In the Rinne test, the tuning fork is placed against the mastoid process to measure the conduction of sound by bone. When the sound can no longer be heard, the tuning fork is placed in front of the auditory canal to test air conduction. If air conduction is greater than bone conduction, hearing is normal or sensorineural hearing loss is present. If bone conduction is greater than air conduction, hearing loss is conductive.
All patients with tinnitus should have an audiometric assessment, because the subjective complaint usually correlates poorly with actual acoustic properties. (1)
Diagnostic testing should include audiography, speech discrimination testing, and tympanometry. A formal audiogram establishes a base from which to pursue more advanced diagnostic testing. Pure tone testing primarily tests the function of the peripheral portion of the hearing apparatus. Sound must be interpreted in the central nervous system before it can be useful to the patient. Poor performance on the speech test usually reflects pathology in the central nervous system. (15) Tympanometry helps to identify previously undetected middle ear effusions, changes in tympanic membrane stiffness caused by a patulous eustachian tube, or myoclonus of the stapedial muscle or the muscles of the palate. (1)
Other audiologic measurements of tinnitus include pitch masking (matching the frequency of the tinnitus with a variety of stimuli), loudness matching (estimating the loudness of tinnitus with a pure tone or noise), minimum masking level (a test in which the amount of sound required to cover the tinnitus is recorded), and residual inhibition (achieving decreased or absent tinnitus after exposure to a masking tone at the pitch and intensity of the tinnitus). These measurements provide some information as to whether the tinnitus can be masked by an external noise (i.e., masking therapy).
Thyroid studies, a hematocrit determination, complete blood chemistry, and lipid profile should be obtained if the patient has any suggestion of a medical abnormality. Further investigation should be dictated by the index of suspicion created by the history, physical examination, and audiometric profile (Figure 1). Patients with unilateral or pulsatile tinnitus are more likely to have serious underlying disease and typically merit referral to an otolaryngologist. (2,5) A full clinical evaluation should precede radiologic studies. Because pulsatile tinnitus suggests a vascular abnormality, the preferred imaging study is contrast-enhanced computed tomography (CT) or magnetic resonance imaging (MRI) of the brain (21) (Figure 2). In patients with nonpulsatile (continuous) tinnitus, gadolinium-enhanced MRI is the study of choice. (21) Many patients require both MRI and CT to adequately evaluate pathology and anatomy. (4)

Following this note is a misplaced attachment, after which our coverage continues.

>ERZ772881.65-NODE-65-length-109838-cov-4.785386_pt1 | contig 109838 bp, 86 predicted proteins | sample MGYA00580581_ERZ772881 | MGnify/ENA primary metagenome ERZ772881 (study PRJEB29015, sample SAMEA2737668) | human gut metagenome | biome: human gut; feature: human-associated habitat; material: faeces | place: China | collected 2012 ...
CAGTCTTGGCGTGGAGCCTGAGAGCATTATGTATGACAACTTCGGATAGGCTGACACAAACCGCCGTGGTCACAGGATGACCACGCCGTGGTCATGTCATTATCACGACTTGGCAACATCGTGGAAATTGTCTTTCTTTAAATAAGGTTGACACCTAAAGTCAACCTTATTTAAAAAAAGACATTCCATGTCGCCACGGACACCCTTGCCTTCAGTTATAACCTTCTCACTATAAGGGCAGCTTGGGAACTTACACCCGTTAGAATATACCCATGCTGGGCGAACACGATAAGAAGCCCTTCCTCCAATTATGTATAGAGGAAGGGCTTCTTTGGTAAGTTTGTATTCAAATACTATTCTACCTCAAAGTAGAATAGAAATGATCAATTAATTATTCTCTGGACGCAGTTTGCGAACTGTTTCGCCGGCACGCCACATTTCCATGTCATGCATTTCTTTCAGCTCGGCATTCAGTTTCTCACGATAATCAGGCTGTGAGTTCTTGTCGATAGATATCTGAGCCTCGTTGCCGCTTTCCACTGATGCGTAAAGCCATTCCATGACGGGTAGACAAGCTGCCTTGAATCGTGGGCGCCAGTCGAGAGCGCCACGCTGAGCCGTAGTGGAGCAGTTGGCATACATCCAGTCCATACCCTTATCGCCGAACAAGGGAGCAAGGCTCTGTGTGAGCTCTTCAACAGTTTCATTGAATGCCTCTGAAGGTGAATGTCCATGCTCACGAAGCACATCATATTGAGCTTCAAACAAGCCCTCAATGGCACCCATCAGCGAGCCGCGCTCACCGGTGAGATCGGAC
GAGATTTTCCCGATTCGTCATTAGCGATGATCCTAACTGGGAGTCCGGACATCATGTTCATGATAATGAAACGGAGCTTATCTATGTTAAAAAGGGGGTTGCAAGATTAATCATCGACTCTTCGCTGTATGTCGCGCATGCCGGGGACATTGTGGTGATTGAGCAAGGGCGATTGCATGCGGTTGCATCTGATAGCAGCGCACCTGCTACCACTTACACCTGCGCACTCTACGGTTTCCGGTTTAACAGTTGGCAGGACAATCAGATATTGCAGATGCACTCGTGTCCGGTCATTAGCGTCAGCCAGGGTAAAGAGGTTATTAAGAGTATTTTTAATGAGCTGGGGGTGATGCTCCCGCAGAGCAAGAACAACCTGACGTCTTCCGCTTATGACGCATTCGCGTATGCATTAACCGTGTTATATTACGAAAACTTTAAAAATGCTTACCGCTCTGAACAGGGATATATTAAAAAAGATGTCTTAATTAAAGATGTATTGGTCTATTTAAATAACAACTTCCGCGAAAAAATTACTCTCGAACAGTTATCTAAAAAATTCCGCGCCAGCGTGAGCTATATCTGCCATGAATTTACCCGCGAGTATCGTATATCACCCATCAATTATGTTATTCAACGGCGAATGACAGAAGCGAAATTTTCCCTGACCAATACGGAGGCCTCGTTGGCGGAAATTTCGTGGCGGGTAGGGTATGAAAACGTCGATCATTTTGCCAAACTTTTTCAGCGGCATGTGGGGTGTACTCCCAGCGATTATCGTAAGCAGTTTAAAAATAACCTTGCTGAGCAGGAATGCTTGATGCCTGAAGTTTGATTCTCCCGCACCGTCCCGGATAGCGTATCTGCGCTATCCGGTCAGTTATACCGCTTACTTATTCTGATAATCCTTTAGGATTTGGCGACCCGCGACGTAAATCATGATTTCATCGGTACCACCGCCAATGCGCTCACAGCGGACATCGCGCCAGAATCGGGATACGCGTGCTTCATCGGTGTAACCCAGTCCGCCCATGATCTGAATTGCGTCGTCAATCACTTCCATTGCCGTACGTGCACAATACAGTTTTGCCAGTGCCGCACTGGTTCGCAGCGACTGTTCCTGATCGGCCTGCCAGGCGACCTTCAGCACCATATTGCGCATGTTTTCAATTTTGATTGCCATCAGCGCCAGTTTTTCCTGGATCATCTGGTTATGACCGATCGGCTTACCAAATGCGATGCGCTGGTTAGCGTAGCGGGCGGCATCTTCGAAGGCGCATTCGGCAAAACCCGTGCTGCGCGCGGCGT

[FIGURE 2 OMITTED]
Because some cases of tinnitus are irreversible, patients should be counseled about the ways tinnitus may affect their lives and emotions. Table 4 lists sources of patient information that can be used during counseling sessions. A patient information handout follows this article.
Selected Causes of Tinnitus
Otologic: hearing loss, Meniere’s disease, acoustic neuroma
Ototoxic medications or substances
Neurologic: multiple sclerosis, head injury
Metabolic: thyroid disorder, hyperlipidemia, vitamin [B.sub.12] deficiency
Psychogenic: depression, anxiety, fibromyalgia
Vascular: arterial bruit, venous hum, arteriovenous malformation, vascular tumors